Open-ended vs. closed-ended: what is the difference between questions to users and how to get the most out of them

The only way to find out what is hiding in a person's head is to talk to him. Unless, of course, you can't read minds.

Questions to clients help find out what they think, what they want, and what they need. The type of question affects what answers you get. So the first thing you need to decide is what the question should be. And they can be open-ended or closed-ended.

Open-ended questions are not limited to anything, they can be answered in full detail. Closed-ended are narrowly focused, with multiple choices. They are usually answered with a couple of words or a choice of an option.

If you understand the differences between them, you will be able to ask users more appropriate questions and get more useful answers. Whether you're part of the marketing, product, or sales team, you need to ask the right questions at the right time to collect high–quality feedback, create a better user experience, and increase conversion and sales.

What are closed-ended questions?


Demographic research

Use it if you need to determine the demographic composition of your users: age, gender, marital and employment status. It's easy to find out with a closed-ended question. So you can make an approximate portrait of your average user.

KPI measurement

Understanding how many users rate the experience of interacting with you as excellent or are ready to recommend you to friends is a barometer of the health of your business. This data is easy to calculate, and you can monitor the dynamics over time.


Depth of immersion in the topic

Before you ask a closed-ended question, you should be 100 percent sure that you understand its topic. Otherwise, you will forget to add extremely important options for your users. For example, if you asked the question: "What transport did you use to get to work today?" – and given the options: "Car, bus or on foot" – you would at least miss the "metro" and "bike" and get unrepresentative results.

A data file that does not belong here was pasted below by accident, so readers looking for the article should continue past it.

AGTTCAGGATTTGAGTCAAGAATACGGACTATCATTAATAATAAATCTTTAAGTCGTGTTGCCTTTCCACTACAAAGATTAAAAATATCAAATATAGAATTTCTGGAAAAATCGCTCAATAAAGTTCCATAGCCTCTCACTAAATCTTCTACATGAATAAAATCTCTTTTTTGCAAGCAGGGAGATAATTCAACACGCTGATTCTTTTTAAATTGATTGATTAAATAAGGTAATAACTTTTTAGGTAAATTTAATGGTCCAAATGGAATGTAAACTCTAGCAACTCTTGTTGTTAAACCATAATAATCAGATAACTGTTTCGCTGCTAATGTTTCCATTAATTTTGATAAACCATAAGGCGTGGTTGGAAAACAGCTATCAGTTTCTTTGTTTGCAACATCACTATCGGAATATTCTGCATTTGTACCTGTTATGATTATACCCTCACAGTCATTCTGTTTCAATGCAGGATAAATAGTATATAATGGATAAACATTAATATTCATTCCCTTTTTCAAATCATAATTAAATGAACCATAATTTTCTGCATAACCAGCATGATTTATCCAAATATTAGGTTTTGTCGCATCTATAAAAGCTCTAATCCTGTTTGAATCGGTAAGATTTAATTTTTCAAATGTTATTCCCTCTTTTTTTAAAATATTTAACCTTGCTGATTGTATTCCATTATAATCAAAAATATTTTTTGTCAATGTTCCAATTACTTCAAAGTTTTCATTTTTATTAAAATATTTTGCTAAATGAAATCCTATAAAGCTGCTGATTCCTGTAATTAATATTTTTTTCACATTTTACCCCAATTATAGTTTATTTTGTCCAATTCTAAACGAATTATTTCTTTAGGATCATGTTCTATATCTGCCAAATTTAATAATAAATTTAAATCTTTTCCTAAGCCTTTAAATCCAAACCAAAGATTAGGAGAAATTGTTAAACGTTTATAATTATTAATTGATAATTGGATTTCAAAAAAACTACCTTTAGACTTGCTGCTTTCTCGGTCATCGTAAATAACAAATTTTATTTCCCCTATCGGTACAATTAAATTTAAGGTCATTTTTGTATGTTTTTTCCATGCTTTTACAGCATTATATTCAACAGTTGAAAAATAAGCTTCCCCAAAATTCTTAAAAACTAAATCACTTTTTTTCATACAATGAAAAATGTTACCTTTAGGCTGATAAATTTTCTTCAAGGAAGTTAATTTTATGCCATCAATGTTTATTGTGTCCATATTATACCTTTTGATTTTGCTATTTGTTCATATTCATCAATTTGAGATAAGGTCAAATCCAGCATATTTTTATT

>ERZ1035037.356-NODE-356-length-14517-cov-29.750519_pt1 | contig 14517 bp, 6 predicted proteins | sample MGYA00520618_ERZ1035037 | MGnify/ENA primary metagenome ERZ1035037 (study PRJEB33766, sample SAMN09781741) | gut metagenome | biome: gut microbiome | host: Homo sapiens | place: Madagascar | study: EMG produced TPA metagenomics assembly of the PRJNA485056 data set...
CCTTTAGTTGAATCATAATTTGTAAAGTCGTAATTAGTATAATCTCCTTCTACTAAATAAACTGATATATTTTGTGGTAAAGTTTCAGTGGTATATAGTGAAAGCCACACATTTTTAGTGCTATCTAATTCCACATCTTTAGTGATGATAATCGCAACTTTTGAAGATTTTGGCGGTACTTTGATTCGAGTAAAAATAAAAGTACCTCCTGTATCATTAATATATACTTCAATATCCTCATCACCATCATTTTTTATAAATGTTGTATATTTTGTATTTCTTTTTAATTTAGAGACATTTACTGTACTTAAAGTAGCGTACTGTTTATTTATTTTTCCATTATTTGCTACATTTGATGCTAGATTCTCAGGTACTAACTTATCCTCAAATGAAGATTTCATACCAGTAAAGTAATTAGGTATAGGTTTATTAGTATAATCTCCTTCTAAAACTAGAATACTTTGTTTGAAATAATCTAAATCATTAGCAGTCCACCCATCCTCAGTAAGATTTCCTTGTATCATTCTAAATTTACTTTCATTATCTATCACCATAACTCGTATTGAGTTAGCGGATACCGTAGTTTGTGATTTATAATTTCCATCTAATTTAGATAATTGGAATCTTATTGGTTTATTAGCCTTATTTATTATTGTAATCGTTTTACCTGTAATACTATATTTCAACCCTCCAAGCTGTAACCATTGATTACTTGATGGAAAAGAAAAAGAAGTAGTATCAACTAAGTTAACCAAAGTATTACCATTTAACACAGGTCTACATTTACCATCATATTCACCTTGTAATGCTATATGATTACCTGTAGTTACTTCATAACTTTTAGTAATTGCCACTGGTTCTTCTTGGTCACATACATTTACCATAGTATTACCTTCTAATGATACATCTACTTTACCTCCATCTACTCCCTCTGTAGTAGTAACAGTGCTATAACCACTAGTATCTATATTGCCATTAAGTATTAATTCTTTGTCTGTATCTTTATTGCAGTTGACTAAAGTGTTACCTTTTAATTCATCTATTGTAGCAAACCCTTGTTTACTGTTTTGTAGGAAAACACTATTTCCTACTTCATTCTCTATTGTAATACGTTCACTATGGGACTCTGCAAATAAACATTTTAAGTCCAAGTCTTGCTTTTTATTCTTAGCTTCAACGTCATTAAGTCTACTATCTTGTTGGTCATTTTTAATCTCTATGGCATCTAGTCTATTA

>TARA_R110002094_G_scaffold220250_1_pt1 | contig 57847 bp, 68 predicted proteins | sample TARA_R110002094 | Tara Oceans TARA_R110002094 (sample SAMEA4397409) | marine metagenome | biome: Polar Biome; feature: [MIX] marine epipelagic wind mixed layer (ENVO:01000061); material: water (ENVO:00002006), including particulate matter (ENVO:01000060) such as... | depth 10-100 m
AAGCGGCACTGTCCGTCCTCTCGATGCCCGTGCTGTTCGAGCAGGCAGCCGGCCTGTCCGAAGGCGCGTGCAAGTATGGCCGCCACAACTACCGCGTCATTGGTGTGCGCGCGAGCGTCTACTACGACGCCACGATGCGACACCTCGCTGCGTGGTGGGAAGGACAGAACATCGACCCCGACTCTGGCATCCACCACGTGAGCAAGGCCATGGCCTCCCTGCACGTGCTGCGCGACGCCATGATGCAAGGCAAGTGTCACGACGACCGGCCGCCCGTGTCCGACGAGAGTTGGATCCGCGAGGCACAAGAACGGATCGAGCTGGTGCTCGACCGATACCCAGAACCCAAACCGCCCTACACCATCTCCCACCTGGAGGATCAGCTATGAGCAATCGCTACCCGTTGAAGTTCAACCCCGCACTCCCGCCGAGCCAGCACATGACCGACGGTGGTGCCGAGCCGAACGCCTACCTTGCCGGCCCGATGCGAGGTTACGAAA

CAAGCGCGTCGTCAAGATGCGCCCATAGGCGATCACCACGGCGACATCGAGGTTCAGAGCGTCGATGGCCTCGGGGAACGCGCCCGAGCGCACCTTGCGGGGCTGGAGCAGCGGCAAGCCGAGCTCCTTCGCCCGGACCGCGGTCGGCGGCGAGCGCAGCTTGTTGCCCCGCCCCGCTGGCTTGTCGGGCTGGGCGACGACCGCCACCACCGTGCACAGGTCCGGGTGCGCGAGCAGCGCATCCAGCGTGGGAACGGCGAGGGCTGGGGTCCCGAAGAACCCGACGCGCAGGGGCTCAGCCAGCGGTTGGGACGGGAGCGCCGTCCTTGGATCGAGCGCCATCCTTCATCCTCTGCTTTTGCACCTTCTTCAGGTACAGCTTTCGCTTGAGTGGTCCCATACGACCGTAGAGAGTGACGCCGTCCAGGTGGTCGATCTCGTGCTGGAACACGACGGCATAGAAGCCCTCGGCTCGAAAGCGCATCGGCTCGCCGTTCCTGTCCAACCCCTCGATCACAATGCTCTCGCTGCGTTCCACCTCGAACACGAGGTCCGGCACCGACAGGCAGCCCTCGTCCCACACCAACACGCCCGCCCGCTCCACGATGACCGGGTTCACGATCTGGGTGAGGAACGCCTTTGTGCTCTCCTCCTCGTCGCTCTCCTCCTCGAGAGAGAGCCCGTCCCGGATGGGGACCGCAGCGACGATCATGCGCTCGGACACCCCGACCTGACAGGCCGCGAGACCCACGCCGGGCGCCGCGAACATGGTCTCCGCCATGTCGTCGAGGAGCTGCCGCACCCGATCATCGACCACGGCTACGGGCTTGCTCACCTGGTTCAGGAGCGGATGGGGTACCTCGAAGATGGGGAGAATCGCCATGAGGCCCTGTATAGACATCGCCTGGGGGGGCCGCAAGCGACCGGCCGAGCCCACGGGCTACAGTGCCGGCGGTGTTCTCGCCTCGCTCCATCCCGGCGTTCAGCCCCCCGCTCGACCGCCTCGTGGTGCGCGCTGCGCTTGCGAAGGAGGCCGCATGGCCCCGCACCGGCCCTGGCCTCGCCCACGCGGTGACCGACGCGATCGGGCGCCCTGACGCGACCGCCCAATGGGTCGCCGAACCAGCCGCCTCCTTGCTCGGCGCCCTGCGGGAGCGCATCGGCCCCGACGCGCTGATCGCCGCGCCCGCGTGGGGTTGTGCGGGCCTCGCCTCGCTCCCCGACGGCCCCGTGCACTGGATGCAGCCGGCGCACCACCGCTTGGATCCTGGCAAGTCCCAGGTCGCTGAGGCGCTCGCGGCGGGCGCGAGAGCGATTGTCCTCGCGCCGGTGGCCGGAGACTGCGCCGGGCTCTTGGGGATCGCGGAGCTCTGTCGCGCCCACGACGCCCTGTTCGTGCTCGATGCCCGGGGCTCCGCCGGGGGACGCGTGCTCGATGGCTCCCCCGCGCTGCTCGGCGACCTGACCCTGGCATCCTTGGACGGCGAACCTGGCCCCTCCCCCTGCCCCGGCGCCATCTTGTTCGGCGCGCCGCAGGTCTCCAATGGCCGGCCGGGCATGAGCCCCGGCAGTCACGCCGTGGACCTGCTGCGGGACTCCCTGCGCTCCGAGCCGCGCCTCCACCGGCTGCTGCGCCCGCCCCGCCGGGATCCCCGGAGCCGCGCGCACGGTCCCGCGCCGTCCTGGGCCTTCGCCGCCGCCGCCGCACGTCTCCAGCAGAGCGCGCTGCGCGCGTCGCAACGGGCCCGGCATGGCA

Lazy answers

Respondents who have not formed their opinion can still participate in the survey. It will prevent you from interpreting the results correctly.

Termination of the discussion

When you ask a closed-ended question, you may accidentally limit the answers to the options you want to see. Even worse, a closed question can force a person to answer in a certain way.

To get an insight, you need to ask a few questions

If you want to get insights about several areas of a site or product, you will have to ask a separate question about each.


Closed-ended questions can be answered, as a rule, only by choosing from several options, with the options "Yes/No" or by putting a rating (for example, on a scale of numbers or emojis).

Closed-ended questions provide fewer insights, but help to count quantitative feedback. For example, one of the most popular questions in marketing is the one that allows you to determine the Net Promoter Score: "How likely is it that you would recommend this company to a friend or colleague?"

What are open-ended questions?


More useful insights

Open-ended questions allow respondents to share their opinions, emotions, and advice in detail. Closed-ended questions, due to their simplicity and limitations, can leave the user without those answer options. And you will not receive feedback on a closed-ended question if it is not clear or if the respondent lacks some options.

No messy responses

Open-ended questions do not allow users to answer them at random. When using closed-ended, it is possible – if desired, you can randomly poke at any answer.